Calif., and NEW HAVEN, Conn. - Do consumers really save money
buying a car online? In the first academic study to analyze
Internet car pricing, two business professors from the University
of California, Berkeley, and the Yale School of Management
found that consumers get a 2 percent price reduction if they
buy their car on the Internet instead of at traditional dealerships.
"Internet Car Retailing," part of the National Bureau of Economic
Research (NBER) E-Commerce Project, examined how Internet
referral services affected dealer pricing of automobiles in
California during 1999.
Scott Morton, associate professor of economics at Yale's School
of Management, and Florian Zettelmeyer, assistant professor
of marketing at UC Berkeley's Haas School of Business, together
with Jorge Silva Risso from J.D. Powers and Associates, analyzed
purchase data from Autobytel.com, one of the largest Internet
auto referral services, in combination with transaction data
from J.D. Powers and Associates, one of the nation's leading
consumer satisfaction indexers.
found that customers are able to shave 2 percent off their
car purchases online for two reasons. On average, customers
save 1.6 percent because car dealers are willing to lower
their prices for Autobytel.com, which refers to them many
highly qualified sales leads. Customers save an additional
0.4 percent because Autobytel.com contracts with dealers that
offer lower prices to begin with. On a car purchase of $23,696,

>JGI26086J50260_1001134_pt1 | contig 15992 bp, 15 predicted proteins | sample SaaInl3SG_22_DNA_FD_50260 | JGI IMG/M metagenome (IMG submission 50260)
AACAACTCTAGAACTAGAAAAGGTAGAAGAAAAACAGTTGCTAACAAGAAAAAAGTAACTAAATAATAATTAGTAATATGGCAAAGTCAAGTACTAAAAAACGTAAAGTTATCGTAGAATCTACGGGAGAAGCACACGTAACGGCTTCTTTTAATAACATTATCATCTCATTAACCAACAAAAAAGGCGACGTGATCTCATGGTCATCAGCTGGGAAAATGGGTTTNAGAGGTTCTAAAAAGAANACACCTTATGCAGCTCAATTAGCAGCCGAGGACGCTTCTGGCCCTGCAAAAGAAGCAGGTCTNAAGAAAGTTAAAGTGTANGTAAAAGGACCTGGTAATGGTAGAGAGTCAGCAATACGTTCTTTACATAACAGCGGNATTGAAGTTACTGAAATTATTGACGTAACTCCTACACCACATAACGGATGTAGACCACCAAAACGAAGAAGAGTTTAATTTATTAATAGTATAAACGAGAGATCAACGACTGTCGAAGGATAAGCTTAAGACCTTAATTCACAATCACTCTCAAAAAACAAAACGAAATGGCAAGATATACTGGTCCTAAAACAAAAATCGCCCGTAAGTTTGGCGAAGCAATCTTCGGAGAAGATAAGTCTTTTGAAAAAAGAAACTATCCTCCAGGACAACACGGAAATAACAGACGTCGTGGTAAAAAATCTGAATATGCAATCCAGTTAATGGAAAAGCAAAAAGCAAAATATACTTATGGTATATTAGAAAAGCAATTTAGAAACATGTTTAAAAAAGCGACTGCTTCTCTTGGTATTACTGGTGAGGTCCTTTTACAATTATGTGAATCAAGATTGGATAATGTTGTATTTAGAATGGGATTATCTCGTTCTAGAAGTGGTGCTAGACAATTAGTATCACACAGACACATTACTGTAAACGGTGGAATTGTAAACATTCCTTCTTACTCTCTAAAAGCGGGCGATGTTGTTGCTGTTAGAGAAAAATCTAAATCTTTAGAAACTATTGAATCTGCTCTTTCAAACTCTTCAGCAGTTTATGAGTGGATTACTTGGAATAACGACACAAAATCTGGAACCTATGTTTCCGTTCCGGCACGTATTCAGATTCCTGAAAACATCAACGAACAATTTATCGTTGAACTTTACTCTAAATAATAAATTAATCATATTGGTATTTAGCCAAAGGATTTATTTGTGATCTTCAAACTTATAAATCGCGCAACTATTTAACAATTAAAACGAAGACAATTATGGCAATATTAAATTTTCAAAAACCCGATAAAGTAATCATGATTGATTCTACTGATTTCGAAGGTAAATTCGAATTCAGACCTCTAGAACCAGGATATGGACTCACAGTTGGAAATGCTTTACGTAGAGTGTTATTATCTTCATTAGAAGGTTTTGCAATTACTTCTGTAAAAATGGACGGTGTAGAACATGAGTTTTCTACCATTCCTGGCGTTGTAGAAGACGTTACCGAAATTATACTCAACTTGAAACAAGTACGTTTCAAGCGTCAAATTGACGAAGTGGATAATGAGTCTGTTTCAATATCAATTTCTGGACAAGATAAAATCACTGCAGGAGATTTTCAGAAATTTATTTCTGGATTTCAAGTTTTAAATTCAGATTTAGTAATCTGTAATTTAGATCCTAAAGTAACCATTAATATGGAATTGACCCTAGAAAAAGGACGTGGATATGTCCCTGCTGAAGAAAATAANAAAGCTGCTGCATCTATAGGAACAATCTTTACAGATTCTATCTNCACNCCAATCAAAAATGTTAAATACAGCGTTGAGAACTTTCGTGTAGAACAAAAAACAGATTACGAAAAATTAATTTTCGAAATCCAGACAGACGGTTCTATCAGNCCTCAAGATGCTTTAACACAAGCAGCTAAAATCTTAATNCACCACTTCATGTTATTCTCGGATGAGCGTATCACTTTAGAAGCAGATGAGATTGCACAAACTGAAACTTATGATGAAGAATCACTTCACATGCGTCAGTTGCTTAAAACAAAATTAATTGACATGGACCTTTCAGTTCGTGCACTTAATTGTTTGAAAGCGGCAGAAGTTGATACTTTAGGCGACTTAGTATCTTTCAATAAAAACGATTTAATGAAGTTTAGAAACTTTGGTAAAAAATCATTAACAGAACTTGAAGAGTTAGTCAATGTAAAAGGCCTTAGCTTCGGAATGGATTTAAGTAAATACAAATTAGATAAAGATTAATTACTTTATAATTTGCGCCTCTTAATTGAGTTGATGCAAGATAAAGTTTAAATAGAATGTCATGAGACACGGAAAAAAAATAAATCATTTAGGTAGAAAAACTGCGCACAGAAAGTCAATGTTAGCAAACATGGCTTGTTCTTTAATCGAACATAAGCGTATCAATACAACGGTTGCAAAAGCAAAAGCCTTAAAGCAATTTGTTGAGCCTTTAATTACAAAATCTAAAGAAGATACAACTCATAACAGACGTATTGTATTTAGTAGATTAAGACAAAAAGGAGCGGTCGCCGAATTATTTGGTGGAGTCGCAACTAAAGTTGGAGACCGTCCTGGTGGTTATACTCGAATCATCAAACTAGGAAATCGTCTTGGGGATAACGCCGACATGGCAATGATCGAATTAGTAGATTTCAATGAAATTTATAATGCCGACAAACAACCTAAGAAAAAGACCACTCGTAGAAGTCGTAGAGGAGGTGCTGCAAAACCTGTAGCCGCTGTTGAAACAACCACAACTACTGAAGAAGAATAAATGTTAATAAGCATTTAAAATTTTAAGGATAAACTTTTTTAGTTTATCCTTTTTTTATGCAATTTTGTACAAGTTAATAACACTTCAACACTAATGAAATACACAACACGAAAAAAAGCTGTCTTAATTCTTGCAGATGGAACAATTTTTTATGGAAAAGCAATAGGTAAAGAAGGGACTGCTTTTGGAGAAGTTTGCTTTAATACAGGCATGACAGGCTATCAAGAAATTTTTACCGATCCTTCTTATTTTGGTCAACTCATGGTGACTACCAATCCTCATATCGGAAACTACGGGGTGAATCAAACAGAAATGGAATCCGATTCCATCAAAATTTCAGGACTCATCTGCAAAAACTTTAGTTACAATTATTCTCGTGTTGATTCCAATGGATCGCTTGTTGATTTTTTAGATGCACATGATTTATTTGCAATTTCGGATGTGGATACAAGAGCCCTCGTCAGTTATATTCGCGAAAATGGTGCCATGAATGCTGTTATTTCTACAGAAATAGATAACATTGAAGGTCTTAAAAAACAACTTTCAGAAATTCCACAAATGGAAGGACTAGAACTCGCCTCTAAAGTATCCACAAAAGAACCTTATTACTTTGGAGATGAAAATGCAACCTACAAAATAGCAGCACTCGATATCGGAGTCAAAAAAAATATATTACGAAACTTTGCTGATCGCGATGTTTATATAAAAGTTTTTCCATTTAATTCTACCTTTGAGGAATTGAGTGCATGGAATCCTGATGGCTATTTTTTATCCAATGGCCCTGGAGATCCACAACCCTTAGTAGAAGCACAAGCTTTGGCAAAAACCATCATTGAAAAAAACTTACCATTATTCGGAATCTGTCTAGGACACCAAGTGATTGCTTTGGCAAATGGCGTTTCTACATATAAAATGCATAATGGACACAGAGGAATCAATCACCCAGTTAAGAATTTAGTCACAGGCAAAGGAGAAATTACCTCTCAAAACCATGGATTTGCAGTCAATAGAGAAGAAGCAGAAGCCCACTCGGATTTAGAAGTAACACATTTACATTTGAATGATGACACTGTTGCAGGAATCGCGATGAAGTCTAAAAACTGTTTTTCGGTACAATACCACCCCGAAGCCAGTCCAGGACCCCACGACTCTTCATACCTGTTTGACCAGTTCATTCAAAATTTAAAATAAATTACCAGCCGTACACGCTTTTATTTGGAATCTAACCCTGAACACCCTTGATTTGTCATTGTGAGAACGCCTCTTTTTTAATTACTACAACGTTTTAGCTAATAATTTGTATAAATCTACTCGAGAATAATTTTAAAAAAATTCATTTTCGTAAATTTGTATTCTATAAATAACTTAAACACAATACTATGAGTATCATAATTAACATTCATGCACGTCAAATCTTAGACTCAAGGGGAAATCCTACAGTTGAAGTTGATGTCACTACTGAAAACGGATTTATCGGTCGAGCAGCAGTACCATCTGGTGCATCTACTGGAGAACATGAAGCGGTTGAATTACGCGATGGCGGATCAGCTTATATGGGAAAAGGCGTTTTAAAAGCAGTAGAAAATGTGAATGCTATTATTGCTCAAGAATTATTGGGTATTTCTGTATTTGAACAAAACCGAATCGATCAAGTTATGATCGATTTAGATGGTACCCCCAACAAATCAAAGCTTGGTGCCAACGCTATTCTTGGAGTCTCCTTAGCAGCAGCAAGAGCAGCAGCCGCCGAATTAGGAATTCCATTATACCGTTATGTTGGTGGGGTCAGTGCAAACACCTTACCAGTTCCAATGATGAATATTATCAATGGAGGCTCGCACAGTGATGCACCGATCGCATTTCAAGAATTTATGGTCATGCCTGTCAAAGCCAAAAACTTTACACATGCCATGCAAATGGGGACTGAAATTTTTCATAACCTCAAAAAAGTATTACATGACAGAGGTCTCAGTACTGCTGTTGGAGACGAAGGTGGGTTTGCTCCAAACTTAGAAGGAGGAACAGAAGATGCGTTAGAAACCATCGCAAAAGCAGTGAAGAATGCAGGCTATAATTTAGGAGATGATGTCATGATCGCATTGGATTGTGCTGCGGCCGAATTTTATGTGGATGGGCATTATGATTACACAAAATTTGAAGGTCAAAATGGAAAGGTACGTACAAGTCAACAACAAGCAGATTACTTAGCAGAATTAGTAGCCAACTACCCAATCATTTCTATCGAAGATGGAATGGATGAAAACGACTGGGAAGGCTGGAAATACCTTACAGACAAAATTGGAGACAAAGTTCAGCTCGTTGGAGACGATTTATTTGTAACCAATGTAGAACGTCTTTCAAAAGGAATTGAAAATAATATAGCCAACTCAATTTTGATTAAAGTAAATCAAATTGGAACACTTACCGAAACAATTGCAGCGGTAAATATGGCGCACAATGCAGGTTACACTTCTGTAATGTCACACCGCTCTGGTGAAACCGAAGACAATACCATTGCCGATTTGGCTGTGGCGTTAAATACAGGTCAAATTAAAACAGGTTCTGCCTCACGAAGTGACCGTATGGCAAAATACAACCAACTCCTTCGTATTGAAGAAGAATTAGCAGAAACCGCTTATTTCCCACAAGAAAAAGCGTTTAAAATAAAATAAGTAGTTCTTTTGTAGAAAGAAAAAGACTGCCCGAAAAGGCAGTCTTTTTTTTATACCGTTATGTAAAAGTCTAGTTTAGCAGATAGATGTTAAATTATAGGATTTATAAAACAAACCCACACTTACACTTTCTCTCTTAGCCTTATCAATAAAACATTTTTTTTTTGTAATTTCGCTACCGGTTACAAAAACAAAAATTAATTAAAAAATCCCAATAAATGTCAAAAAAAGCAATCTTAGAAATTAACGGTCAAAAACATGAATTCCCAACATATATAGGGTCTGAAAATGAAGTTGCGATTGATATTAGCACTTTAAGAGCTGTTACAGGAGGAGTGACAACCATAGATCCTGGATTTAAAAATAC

the average price of cars purchased online, a consumer can
expect to save $450.
their findings, the researchers estimate that dealer gross
margins on an Autobyte.com-referred sale are $304 lower than
the average $1700 earned by selling the same vehicle offline.
However, because it takes less time and labor to serve online
customers than in-store customers, it is likely that the average
dealer benefits from participating in an Internet referral
on average pay 0.5 percent more than men at traditional car
dealerships. When women purchase online, this bias disappears.
consumers who say they are ready to buy within the next two
days save an additional 0.3 percent , or $71.
consumers are less likely to receive inflated trade-in vehicle
prices from dealers; for offline consumers dealers commonly
compensate for potential trade-in losses by charging consumers
higher new vehicle prices.